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Ex-Roscommon minor Murray intent on delivering major prize for Ireland U20

‘We know we’re not the biggest team, but we’re a smart team.’

NIALL MURRAY LAUGHS when The42 hazards a wild guess at the position he played in his old favourite sport.

He’s now a towering 6′ 7″ 19-year-old second row, and there was no miraculous recent growth spurt involved, never any great mystery around how he would be best tactically deployed when playing soccer and Gaelic football through his formative years.

Niall Murray Niall Murray at the open session against Ireland's senior side last month. Source: Tommy Dickson/INPHO

Though he only took up rugby four years ago, Murray has been a totemic presence in Ireland’s unbeaten run through the opening three rounds of this year’s U20 Six Nations.

He did cross codes with a strong sporting pedigree, however. The Athlone man’s first love was association football and played at centre back with Hodson Bay Celtic before earning the attention of Athlone Town.

His enviable mix of height and athleticism was put to good use on the GAA field too. And after emerging through St Brigid’s, he counts a dramatic 2016 Connacht minor quarter-final as his fondest memory in Gaelic games.

“I was a bit of an impact sub,” he said of his time with Roscommon minors, though he started a series of league games in midfield.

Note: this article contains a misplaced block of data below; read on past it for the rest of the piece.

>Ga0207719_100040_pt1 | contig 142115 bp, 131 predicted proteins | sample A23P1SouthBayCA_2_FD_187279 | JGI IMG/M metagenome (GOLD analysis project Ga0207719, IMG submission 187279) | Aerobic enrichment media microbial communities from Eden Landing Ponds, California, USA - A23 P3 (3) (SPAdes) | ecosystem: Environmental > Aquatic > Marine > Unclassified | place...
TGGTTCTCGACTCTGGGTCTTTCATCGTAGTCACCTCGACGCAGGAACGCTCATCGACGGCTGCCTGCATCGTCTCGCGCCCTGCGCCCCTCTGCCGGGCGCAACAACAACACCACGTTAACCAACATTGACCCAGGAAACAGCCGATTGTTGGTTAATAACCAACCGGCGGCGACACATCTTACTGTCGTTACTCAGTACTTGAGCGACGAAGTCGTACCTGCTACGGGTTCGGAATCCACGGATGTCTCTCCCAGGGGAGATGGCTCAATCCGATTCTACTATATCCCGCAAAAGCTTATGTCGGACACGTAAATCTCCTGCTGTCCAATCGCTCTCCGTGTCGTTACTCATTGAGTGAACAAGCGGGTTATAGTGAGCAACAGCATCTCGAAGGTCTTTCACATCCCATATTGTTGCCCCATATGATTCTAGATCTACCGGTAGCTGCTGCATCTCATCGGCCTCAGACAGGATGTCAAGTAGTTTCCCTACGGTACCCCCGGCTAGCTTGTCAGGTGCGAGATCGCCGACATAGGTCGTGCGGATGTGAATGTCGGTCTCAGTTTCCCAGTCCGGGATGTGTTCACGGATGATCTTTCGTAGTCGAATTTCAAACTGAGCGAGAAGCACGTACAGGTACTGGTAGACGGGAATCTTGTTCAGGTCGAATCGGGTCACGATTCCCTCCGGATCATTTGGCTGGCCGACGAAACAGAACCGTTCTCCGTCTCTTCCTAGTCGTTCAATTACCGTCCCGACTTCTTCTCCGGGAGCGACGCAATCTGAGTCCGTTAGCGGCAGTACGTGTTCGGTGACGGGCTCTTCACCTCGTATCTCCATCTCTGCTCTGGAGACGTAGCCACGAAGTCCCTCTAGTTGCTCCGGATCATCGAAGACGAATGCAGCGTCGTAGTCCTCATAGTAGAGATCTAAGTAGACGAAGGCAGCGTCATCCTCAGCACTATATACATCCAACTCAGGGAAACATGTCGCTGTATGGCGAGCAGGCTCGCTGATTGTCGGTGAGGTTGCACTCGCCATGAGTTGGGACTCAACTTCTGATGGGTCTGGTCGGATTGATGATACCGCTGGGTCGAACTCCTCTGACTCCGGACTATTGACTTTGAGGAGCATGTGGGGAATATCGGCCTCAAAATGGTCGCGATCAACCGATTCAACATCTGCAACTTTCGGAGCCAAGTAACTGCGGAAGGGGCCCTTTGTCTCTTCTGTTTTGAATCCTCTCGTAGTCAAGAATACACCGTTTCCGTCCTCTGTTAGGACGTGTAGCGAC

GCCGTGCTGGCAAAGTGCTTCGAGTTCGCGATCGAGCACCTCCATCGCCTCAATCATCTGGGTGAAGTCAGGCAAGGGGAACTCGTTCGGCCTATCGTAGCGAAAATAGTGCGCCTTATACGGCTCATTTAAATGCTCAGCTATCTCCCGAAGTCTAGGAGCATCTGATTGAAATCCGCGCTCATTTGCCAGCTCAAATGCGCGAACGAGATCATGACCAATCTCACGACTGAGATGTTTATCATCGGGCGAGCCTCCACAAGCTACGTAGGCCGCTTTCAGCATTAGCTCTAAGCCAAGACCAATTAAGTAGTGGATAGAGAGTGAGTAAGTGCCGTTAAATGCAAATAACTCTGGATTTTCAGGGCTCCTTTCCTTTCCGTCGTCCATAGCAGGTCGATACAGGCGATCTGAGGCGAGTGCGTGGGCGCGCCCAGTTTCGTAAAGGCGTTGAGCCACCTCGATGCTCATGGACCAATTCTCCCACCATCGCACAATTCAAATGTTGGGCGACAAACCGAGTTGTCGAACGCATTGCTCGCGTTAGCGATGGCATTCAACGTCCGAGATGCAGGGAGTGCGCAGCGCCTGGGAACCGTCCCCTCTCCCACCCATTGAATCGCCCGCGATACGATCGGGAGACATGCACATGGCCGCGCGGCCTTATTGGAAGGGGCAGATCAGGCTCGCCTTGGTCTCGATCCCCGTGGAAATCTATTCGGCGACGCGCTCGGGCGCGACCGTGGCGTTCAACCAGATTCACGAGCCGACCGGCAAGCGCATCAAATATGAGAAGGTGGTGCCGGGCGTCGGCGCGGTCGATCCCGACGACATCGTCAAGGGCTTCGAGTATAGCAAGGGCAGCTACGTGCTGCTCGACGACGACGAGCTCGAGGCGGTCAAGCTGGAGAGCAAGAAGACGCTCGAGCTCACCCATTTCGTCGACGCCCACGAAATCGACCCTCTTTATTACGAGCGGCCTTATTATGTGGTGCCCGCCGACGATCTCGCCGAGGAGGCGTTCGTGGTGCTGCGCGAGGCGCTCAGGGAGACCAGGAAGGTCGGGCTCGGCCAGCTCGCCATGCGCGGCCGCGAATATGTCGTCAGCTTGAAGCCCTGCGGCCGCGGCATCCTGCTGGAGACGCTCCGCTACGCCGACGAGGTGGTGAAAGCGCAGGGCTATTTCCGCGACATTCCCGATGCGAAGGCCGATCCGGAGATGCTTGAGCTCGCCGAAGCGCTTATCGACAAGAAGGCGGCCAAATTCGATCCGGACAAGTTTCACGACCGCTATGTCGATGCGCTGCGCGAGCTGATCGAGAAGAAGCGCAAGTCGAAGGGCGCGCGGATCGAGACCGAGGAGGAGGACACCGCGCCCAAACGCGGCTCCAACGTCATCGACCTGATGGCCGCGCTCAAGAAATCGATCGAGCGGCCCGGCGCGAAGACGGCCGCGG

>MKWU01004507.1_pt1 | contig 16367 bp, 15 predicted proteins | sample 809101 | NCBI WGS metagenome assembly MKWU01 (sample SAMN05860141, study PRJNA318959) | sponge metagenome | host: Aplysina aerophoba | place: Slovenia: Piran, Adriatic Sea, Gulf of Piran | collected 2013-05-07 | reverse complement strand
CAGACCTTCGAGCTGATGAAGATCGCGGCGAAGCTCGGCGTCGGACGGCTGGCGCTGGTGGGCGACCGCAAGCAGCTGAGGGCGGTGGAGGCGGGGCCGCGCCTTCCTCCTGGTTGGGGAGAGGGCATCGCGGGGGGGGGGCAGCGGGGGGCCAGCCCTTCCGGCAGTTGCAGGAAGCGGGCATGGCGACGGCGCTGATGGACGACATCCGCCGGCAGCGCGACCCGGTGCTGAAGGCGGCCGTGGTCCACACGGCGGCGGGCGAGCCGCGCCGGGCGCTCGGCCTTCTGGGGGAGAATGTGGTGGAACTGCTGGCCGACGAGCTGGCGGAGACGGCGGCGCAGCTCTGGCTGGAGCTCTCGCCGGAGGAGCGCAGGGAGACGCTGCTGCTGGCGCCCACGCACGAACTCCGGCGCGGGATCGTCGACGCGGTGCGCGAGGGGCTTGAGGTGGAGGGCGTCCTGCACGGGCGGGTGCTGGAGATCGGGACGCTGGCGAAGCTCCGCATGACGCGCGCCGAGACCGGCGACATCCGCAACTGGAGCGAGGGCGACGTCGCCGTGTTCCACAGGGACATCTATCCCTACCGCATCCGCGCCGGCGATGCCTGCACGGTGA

Once the summer brought the Championship, he would be thrust in for crunch time and he helped Roscommon turn a 2-7 to 0-11 deficit with five minutes remaining into a 2-7 to 0-14 away win.

“I’d come on in the last 10-20 minutes and they’d launch high balls in at the full forward line. Up I’d go and and maybe get a flick in behind.”

“We were in a dogfight against Sligo, we were behind the whole match. They got a late goal and we managed to win it by a point. So it was a great celebration,” he says with a hint that he might just be downplaying the elation among the visitors in Markievicz Park that day.

Unfortunately, it was a task too tough to back up that hard-fought win as the next round against Galway was, mystifyingly, scheduled for just four days later. By then, though, Murray was already devoting considerable chunks of his his attention to rugby.

Schooled in the GAA-focused St Aloysius College, it was through Buccaneers that rugby took hold of Murray, but he credits Connacht provincial talent coach Colm Tucker with ensuring he got a handle on the oval ball game.

“He made me the player I am today,” says Murray, “I only really started playing rugby at under 16s, I wouldn’t really have had a great rugby background. Colly taught me all the rules.”

Niall Murray Murray on the run for Connacht against Camarthen in the Celtic Cup this season. Source: Alex Davidson/INPHO

In his first year in his new sport, Connacht U17s took him along on a tour of England that proved to be a trial by fire against the powerful production lines of Saracens and Northampton.

“I got called up to play the U18 inter-pros,” he adds, “which is a massive step for me in my first year playing. We did well, but not the best.

“Then I was playing my own year U18s. We did well then… we had beaten Leinster and Ulster, then unfortunately lost to Munster in Thomond.”

The lock visibly winces at the mere memory of such losses, be it Galway, Saracens or Munster. And that attitude shines through when looking back at his exploits so far in the Six Nations. Noel McNamara’s men are on course for a Grand Slam after gritty wins over Scotland and Italy backed up the sensational opening night thrilling victory over England.